Sending Christmas cards is a tradition that gets our stamp of approval

Published 12:08 pm Tuesday, December 13, 2022

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It’s an old tradition, but sending Christmas cards is a way to keep in touch.
For many, Christmas cards have outlived their usefulness. With the proliferation of video chatting, texting, blogging and social media, there’s no longer the need to keep friends and family updated in a yearly letter.
In the early 2000s, Americans mailed about two billion Christmas cards annually, according to data provided to MarketWatch by Hallmark. By 2015, those numbers had plummeted to 1.18 billion (although over the last three years there has been a steady uptick).
The same factors causing their overall decline, make them more important than ever — and could explain their recent resurgence. The niche they once occupied is a niche no more, but they still offer something essential — and rare.
Depending on how you define a Christmas card, they could date back to 15th-century Germany or early 20th-century New York City, Nashville, Philadelphia, or Cincinnati. Their precise origin, however, isn’t as important as recognizing the many modern forms Christmas cards have taken.
There’s the single photo with the “Season’s greetings from the Smiths!” caption; there’s the family newsletter; there’s the greeting card variety; and there’s the homemade type that school children make from construction paper and glitter.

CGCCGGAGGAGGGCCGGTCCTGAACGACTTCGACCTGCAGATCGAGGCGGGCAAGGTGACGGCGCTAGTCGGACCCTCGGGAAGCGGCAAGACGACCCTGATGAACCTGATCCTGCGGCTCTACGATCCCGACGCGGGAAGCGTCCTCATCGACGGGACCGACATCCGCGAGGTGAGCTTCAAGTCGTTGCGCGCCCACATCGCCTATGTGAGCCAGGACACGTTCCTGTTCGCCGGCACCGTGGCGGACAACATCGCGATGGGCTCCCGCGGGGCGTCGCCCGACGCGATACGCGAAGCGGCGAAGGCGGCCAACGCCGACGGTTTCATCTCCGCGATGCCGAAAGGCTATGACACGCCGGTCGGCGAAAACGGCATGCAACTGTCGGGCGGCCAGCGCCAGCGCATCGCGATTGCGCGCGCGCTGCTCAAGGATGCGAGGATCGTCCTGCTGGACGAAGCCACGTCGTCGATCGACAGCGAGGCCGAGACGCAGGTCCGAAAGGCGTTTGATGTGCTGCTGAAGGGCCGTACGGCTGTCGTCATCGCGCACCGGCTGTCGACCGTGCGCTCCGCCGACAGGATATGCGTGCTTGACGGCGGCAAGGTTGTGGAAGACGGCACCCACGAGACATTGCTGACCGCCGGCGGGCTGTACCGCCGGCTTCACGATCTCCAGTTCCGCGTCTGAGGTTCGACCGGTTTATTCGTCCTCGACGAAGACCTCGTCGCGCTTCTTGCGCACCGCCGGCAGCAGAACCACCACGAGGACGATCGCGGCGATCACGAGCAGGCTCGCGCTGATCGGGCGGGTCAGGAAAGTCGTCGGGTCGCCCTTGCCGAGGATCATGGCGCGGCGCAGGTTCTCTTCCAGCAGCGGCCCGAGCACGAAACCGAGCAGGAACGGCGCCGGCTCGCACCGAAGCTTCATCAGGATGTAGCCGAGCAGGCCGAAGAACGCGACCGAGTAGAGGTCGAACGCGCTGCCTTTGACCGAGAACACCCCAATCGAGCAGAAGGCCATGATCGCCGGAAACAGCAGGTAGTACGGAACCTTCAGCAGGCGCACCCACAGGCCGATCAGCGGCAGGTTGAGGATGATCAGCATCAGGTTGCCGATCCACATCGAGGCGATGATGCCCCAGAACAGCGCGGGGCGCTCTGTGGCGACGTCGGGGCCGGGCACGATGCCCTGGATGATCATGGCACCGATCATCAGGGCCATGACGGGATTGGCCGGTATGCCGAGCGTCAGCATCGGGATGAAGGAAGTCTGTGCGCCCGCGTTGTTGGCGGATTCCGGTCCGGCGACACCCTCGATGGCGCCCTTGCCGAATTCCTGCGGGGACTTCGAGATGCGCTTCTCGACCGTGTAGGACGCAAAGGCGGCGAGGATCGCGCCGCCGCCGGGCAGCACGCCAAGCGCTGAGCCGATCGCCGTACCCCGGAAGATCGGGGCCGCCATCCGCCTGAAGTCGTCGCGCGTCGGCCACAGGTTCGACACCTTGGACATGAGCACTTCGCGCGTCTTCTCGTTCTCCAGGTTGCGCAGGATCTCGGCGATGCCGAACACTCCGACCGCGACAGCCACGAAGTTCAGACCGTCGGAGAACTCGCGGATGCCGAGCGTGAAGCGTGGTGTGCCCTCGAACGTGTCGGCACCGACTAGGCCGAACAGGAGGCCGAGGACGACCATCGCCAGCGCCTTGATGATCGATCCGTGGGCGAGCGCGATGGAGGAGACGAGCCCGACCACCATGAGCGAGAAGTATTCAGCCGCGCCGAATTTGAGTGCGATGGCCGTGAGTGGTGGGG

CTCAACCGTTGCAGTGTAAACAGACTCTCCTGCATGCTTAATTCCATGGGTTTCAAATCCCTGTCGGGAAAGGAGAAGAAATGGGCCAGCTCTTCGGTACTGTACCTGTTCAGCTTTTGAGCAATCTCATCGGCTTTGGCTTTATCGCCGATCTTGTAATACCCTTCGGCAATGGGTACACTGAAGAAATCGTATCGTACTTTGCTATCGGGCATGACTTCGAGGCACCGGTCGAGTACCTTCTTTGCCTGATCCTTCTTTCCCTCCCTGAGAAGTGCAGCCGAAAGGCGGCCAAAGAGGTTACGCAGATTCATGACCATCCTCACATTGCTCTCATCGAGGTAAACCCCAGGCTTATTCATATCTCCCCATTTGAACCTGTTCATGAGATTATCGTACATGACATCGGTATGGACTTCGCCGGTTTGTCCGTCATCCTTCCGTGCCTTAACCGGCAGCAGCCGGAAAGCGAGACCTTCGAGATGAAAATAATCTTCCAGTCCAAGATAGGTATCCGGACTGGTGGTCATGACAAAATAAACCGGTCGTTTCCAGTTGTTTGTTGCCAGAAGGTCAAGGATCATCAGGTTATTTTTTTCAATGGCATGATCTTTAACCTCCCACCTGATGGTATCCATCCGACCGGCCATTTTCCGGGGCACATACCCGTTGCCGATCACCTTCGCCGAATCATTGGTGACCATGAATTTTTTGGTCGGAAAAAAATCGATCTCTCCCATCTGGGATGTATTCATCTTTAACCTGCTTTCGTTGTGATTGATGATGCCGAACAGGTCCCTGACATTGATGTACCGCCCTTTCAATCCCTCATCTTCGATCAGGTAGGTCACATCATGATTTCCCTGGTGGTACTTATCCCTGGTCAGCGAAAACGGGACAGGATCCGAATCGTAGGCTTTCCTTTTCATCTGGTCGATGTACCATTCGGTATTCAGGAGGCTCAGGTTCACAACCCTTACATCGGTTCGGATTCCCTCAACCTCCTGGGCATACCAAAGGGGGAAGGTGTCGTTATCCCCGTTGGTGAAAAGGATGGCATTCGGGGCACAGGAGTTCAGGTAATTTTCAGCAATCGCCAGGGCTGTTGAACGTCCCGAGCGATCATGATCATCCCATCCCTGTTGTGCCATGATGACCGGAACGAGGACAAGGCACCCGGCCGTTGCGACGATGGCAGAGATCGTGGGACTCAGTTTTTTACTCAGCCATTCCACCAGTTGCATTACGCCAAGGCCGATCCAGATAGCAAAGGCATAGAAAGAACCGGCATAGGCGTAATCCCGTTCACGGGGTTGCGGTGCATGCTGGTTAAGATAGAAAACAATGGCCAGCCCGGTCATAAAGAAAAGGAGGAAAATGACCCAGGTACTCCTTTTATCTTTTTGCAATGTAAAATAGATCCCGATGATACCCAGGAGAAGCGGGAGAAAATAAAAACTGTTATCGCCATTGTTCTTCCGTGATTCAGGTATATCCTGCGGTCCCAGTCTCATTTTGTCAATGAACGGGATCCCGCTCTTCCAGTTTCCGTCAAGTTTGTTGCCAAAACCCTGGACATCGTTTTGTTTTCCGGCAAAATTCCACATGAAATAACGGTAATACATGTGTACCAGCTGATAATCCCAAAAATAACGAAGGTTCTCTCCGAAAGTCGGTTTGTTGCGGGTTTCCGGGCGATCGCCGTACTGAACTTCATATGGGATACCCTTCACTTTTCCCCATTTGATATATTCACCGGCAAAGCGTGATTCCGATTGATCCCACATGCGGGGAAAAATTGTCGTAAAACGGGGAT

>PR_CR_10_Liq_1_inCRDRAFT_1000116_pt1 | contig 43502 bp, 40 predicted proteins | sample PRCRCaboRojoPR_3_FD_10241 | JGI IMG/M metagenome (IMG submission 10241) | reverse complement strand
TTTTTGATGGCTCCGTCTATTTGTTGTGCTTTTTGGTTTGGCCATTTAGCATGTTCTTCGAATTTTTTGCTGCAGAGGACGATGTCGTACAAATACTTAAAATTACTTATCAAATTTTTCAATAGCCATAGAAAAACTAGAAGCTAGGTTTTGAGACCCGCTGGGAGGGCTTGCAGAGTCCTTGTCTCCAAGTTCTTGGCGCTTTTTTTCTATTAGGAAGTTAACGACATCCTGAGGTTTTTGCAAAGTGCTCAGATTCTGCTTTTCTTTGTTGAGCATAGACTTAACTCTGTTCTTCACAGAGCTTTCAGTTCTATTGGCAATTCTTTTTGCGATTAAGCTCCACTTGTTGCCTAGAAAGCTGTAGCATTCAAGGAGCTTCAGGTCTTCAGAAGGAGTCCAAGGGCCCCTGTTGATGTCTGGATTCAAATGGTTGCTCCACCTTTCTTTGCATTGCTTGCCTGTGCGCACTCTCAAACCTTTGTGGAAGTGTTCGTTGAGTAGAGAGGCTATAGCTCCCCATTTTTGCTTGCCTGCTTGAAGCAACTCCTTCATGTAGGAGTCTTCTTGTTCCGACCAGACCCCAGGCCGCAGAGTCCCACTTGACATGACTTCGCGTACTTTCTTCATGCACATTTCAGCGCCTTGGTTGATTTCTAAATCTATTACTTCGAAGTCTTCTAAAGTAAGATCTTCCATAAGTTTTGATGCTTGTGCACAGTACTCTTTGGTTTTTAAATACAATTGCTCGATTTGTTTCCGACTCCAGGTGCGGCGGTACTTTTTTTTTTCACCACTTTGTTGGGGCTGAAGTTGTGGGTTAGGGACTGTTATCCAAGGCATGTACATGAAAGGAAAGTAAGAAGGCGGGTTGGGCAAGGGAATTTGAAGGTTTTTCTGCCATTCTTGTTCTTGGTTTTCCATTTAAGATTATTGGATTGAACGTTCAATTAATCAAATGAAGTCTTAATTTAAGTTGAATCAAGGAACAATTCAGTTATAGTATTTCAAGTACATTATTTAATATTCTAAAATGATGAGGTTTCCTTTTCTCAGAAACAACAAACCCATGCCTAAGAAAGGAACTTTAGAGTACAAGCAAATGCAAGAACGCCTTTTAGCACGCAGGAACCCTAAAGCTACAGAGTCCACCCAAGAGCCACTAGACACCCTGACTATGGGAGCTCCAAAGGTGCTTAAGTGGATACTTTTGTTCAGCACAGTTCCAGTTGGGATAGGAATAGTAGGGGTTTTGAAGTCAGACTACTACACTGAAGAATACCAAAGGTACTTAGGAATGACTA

Remember when you were younger, and they lined the mantel at Christmastime or were attached to a door facing or the wall? They were mostly boxed Christmas cards with a generic message. That’s really not the case anymore as today’s Christmas card consumers are looking for something not generic, but something very personal. Consumers are purchasing with somebody specifically in mind, plus, Christmas cards are much more personal than an email that you can copy and paste.
Sending Christmas cards take effort. It requires writing, printing, buying, making, mailings. It forces us to do something as annoying to our silicon sensibilities as licking envelopes and visiting the post office. Rather than a bland slab of paper, that’s what you’re really sending when you send a Christmas card: your time. And that’s one holiday gift in short supply.
The true Christmas card saints write a newsy personal letter and enclose it inside a printed or a hand-made card. These people must spend hours, days or weeks writing those individual heartfelt greetings. The time involved with sending this type of greeting resulted in the advent of the computer generated newsletter. Like them or not, they are coming your way during the holiday season. I do prefer receiving them in an envelope with my name on the front, but there is an indication that the cost of postage stamps will eventually result in bypassing the post office entirely and sending them via e-mail. It is only a matter of time!
Christmas is a great time for remembering so let us not disparage those who make sending and receiving personal greetings a special part of the Holiday Season. Too, there’s something special about a handwritten note — love, including a special memory and a special wish for the recipient. It’s always nice to receive a thoughtful note in the mail instead of just junk.

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